Conscientious objectors (COs) ‘claim the right to refuse to perform military service’ on the grounds of freedom of thought, conscience, or religion.
In New Zealand over 2500 COs lost their civil rights for refusing to serve in the First World War and at least 286 of them were imprisoned. The government introduced conscription for military service in 1916 but it was initially imposed on Pakeha only. It was finally extended to Māori in June 1917 which was then followed by an outbreak of civil disobedience campaign led by Tainui-Waikato Maori under Princess Te Puea.
The Voices Against War website houses many stories of opposition to the First World War in Canterbury, including political prisoners who served time in the old Lyttelton Gaol, Paparua or in Fort Jervois on Ripapa Island. Public sentiment was against the objectors. Usually referred to as ‘shirkers’, they suffered vilification at the hands of the press, discrimination in their workplaces, and in some cases the loss of civil rights for up to ten years. There are also stories of the anti-militarist movement including the labour movement with many jailed for breaching the government regulations that said it was sedition to speak out against conscription or war.
Although women were not directly involved in compulsory military training or conscription, members of the National Peace Council (NPC) and the Canterbury Women's Institute wrote letters to the newspapers and made public statements against conscription. They published and distributed flyers and also attended court hearings and visited the resisters and objectors in prison.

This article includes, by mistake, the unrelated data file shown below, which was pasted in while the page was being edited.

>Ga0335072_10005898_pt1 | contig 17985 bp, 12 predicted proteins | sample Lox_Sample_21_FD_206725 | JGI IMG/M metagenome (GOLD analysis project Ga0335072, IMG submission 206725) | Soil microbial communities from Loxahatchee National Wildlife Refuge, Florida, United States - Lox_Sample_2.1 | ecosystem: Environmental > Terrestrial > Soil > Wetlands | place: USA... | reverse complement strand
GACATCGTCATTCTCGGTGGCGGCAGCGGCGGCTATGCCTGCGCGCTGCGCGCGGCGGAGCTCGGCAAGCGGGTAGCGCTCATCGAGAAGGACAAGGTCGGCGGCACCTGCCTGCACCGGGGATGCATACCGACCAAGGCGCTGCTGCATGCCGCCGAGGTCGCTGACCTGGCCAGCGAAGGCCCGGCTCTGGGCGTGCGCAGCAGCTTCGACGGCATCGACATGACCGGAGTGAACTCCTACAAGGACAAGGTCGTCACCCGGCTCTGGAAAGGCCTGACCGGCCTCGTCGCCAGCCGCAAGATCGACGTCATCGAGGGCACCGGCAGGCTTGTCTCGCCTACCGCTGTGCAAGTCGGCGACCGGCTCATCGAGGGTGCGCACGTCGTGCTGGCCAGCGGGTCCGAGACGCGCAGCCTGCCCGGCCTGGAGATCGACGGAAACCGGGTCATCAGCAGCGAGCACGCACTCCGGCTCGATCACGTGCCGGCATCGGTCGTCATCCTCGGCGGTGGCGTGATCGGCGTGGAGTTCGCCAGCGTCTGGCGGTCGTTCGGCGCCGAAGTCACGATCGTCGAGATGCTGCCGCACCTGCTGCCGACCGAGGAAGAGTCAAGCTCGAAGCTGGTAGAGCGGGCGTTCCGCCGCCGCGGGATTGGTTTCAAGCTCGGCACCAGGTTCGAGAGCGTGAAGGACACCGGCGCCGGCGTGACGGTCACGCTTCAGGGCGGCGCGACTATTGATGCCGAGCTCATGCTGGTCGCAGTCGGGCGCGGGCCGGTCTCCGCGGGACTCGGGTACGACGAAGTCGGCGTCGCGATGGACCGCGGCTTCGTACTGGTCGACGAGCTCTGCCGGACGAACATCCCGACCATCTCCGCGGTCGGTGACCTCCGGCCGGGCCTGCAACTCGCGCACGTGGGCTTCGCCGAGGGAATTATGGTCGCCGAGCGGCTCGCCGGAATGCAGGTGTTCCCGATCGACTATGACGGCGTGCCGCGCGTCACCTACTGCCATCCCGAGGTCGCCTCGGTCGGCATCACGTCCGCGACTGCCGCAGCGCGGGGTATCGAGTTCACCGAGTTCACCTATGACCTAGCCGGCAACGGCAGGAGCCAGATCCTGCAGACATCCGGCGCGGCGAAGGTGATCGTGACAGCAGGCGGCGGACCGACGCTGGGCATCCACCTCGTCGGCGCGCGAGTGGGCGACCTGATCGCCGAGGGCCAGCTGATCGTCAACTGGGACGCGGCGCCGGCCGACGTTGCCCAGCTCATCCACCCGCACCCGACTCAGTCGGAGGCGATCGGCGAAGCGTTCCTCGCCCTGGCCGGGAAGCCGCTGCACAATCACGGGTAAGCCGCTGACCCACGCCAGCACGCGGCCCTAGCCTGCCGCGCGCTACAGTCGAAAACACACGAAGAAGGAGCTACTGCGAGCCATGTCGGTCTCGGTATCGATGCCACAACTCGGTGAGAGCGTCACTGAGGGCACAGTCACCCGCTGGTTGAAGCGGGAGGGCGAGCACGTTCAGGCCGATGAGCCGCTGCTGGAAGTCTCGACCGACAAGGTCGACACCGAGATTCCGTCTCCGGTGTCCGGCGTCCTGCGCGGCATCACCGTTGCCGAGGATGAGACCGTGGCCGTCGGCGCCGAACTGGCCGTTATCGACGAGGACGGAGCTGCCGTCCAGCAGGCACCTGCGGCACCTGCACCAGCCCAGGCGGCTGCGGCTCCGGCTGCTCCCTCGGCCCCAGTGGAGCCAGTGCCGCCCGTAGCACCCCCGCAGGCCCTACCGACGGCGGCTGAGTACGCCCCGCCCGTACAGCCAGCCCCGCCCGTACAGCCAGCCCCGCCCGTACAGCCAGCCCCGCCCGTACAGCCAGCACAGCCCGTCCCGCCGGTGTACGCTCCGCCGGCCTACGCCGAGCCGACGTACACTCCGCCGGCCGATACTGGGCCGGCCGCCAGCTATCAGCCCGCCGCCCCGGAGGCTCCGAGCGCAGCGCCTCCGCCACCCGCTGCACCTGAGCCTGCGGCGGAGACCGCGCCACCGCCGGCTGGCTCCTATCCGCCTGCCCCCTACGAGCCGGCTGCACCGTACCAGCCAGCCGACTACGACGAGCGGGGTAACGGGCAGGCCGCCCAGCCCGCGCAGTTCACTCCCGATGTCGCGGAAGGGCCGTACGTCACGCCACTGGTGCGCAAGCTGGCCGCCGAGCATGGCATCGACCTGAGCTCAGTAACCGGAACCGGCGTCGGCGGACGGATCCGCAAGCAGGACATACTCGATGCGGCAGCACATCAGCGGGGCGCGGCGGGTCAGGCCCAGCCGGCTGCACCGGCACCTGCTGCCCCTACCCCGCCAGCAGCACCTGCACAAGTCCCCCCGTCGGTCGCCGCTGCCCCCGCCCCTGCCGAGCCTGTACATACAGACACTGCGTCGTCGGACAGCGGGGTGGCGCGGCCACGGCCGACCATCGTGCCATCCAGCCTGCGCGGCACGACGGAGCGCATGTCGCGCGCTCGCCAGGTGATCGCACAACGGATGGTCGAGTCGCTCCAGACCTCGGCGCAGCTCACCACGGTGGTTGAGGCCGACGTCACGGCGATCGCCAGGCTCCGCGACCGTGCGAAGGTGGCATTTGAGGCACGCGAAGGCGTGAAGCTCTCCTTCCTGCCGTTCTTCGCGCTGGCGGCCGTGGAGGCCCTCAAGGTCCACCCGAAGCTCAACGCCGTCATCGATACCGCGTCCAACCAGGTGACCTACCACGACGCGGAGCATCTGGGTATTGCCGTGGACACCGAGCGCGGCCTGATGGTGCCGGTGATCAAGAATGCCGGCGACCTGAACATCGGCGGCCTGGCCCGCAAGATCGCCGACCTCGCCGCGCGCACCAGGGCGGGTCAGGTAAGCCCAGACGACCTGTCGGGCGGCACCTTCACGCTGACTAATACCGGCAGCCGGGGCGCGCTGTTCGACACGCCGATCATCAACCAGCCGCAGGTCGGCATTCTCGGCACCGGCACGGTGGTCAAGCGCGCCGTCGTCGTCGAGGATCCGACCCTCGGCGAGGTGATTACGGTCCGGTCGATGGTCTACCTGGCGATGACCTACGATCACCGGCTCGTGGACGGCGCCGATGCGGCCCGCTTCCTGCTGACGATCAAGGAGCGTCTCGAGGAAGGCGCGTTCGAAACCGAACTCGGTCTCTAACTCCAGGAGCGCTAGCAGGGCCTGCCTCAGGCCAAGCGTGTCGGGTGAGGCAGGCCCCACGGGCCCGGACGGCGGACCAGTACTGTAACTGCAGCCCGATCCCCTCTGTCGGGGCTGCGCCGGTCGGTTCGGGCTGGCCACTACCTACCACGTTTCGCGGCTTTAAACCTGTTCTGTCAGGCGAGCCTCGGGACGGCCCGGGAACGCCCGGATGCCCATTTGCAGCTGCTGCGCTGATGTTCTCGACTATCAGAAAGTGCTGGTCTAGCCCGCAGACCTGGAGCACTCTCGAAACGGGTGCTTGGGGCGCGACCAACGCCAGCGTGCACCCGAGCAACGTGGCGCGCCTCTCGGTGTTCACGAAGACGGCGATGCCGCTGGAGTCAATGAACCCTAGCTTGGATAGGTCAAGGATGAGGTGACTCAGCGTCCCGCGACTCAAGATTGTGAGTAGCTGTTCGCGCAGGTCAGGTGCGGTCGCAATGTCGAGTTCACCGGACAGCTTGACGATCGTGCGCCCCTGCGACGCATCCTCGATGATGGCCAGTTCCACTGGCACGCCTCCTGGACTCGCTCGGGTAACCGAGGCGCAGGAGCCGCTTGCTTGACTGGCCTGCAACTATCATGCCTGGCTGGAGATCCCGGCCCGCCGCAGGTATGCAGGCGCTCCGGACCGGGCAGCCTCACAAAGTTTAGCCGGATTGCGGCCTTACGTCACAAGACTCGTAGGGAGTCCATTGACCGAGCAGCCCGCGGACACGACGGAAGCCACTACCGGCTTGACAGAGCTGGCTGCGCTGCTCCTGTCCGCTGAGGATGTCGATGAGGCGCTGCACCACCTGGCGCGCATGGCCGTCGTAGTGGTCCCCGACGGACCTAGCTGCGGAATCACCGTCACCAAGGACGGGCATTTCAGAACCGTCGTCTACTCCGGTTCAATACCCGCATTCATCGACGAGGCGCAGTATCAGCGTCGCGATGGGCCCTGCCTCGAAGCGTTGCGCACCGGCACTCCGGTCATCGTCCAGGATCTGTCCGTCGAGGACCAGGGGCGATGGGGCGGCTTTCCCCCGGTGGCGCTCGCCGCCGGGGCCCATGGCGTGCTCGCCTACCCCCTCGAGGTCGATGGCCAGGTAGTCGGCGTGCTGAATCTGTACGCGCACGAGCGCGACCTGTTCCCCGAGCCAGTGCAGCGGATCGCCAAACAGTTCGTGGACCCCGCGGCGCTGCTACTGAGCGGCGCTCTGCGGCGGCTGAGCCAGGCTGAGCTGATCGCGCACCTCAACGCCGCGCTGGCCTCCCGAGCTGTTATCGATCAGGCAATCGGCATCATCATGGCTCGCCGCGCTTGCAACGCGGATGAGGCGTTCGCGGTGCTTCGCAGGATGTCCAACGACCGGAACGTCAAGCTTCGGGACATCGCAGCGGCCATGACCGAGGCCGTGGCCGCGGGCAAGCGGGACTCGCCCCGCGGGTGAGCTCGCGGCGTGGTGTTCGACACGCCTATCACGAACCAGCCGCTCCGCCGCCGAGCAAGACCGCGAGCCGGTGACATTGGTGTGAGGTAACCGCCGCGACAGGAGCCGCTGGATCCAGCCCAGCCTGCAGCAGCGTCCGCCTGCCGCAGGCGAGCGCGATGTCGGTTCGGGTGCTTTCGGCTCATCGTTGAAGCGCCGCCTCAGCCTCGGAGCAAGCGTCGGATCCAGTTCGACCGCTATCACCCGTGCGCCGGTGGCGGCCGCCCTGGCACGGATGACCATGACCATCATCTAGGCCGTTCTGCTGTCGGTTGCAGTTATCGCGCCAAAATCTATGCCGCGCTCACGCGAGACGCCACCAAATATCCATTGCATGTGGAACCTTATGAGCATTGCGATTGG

Two early New Zealand conscientious objectors Archibald Baxter and Mark Briggs were sent to war against their will where the British government meted out Field Punishment No. 1 to them. This entailed tying the men’s arms stretched out and the legs tied together similar to a "crucifixion" for up to 21 days total.
Read more about Conscription, conscientious objection and pacifism in New Zealand here. A film made by Russell Campbell called Sedition: The Suppression of Dissent in World War II New Zealand is also an excellent resource.
There are also stories about World War II objectors including Jack Rogers, Will Foote, Lindsay Crozier, Connie Summers, Archibald Barrington, the Christian Pacifist Society, and Anglican and Baptist Pacifists on the archived DSC website.